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Alex Shalek, Ph.D.

Alex Shalek, Ph.D.
Program
Beckman Young Investigators

Award Year
2015

Institution
Massachusetts Institute of Technology

Email:
shalek@mit.edu

Website:
https://imes.mit.edu/people/faculty/shalek-alex-k/

Research Title:
Micro - and Nanoscale Tools for "Bottom Up" Profiling of Interacting Cellular Systems

Abstract:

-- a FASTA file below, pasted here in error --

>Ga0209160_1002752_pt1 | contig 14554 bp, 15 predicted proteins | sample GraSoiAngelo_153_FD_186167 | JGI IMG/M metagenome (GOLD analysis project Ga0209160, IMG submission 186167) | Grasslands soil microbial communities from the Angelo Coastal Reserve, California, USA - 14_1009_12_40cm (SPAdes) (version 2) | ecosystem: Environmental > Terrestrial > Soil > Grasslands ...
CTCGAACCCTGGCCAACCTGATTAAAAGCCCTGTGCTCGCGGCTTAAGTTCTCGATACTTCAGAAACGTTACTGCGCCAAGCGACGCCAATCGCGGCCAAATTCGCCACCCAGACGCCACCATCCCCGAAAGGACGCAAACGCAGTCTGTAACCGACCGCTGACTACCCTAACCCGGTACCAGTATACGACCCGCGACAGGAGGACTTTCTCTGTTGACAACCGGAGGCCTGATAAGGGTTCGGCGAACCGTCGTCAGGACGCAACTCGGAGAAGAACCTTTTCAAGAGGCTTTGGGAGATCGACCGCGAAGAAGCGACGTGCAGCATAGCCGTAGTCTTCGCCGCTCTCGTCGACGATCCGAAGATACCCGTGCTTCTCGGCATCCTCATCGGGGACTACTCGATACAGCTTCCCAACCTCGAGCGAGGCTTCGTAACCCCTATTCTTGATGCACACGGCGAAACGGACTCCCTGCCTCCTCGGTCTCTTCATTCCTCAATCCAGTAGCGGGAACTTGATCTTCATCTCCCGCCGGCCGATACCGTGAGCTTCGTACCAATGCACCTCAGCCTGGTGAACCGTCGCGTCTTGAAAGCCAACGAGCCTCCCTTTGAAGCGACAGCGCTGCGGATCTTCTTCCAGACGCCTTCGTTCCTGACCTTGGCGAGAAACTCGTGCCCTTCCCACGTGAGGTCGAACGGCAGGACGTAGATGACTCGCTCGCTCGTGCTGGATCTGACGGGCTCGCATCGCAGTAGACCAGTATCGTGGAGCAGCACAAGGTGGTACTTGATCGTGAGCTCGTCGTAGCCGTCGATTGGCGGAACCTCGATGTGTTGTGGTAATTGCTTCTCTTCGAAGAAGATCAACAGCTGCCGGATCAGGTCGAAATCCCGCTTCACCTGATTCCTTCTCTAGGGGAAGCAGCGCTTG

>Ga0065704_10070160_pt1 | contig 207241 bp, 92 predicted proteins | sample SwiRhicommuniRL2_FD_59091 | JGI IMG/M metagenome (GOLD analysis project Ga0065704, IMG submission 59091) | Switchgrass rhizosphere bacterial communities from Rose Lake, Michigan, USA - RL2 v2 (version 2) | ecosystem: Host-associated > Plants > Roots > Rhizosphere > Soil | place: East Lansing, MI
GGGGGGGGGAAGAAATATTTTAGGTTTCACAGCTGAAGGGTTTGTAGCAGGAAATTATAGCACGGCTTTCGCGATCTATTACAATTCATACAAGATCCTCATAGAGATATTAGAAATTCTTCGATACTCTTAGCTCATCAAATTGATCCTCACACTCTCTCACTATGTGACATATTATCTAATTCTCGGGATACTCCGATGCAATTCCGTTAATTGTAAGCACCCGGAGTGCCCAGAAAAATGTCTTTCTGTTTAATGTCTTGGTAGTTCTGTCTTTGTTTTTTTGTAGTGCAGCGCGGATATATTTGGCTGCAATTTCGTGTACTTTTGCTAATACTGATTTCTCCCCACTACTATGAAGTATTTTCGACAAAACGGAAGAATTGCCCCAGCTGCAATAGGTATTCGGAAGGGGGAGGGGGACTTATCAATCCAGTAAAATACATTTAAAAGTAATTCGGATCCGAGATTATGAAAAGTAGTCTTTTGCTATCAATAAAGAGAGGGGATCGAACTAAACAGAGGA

Research in the Shalek Lab is directed towards the development and application of new technologies that will facilitate understanding of how cells collectively perform systems-level functions in healthy and diseased states. With respect to technology development, we are leveraging recent advances in nanotechnology and biological chemistry to establish a host of core, cross-disciplinary platforms that will collectively enable us to extensively profile and precisely control cells and their interactions within the context of complex systems. Examples include: (1) a portable, low-cost, sample-efficient, and massively-parallel microwell-based single-cell RNA-Seq platform called Seq-Well, which may prove transformative for global diagnostic and therapeutic applications; (2) experimental and computational platforms for linking the cellular transcriptome with additional informative metadata – e.g., mass, protein abundance, lineage, T cell receptor usage, genetic state, infection status, and more; and, (3) strategies for sequencing pairs of cells and deconstructing how cellular interactions alter individual cellular phenotypes. With respect to biological applications, we are focusing on how cellular heterogeneity and cell-to-cell communication drive ensemble-level decision-making in the human immune system, with an emphasis on “two-body” interactions (e.g., host cell-virus interactions, innate immune control of adaptive immunity, tumor infiltration by immune cells). Representative projects include: (1) identifying dendritic cell response states, enriched in HIV-1 Elite Controllers, that have superior antiviral functionality and can be rationally induced for therapeutic and prophylactic purposes; (2) building an atlas of the healthy human gut, and studying deviations induced by inflammatory bowel disease; and, (3) defining the cellular microenvironment of melanomas, pancreatic cancers, and cerebrospinal fluid from patients with brain metastases to explore the intra- (e.g., cancerous cell subpopulations) and intercellular interactions (e.g., tumor-tumor infiltration lymphocyte) that impact cancer progression and evolution under therapy. Ultimately, we aspire not only to provide broadly applicable experimental tools, but also to help transform the way in which the community thinks about single cells, cell-cell interactions, diseased cellular states, and therapeutics so as to create a new paradigm for understanding and designing systems-level behaviors in the human body.

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